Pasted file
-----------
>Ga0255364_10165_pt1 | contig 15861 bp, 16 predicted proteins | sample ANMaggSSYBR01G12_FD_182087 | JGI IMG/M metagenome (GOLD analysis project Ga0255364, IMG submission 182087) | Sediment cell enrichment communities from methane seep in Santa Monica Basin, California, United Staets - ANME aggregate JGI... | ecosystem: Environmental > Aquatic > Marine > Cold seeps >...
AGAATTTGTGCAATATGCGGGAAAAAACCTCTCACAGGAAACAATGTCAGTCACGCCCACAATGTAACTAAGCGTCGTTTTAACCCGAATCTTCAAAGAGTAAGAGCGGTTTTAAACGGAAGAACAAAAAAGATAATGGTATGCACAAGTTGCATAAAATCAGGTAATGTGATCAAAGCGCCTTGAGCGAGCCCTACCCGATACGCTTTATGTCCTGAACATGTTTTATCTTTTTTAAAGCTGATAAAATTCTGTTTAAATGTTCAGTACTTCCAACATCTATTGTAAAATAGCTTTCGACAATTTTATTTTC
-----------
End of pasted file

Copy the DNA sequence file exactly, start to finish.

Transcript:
>Ga0255364_10165_pt1 | contig 15861 bp, 16 predicted proteins | sample ANMaggSSYBR01G12_FD_182087 | JGI IMG/M metagenome (GOLD analysis project Ga0255364, IMG submission 182087) | Sediment cell enrichment communities from methane seep in Santa Monica Basin, California, United Staets - ANME aggregate JGI... | ecosystem: Environmental > Aquatic > Marine > Cold seeps >...
AGAATTTGTGCAATATGCGGGAAAAAACCTCTCACAGGAAACAATGTCAGTCACGCCCACAATGTAACTAAGCGTCGTTTTAACCCGAATCTTCAAAGAGTAAGAGCGGTTTTAAACGGAAGAACAAAAAAGATAATGGTATGCACAAGTTGCATAAAATCAGGTAATGTGATCAAAGCGCCTTGAGCGAGCCCTACCCGATACGCTTTATGTCCTGAACATGTTTTATCTTTTTTAAAGCTGATAAAATTCTGTTTAAATGTTCAGTACTTCCAACATCTATTGTAAAATAGCTTTCGACAATTTTATTTTC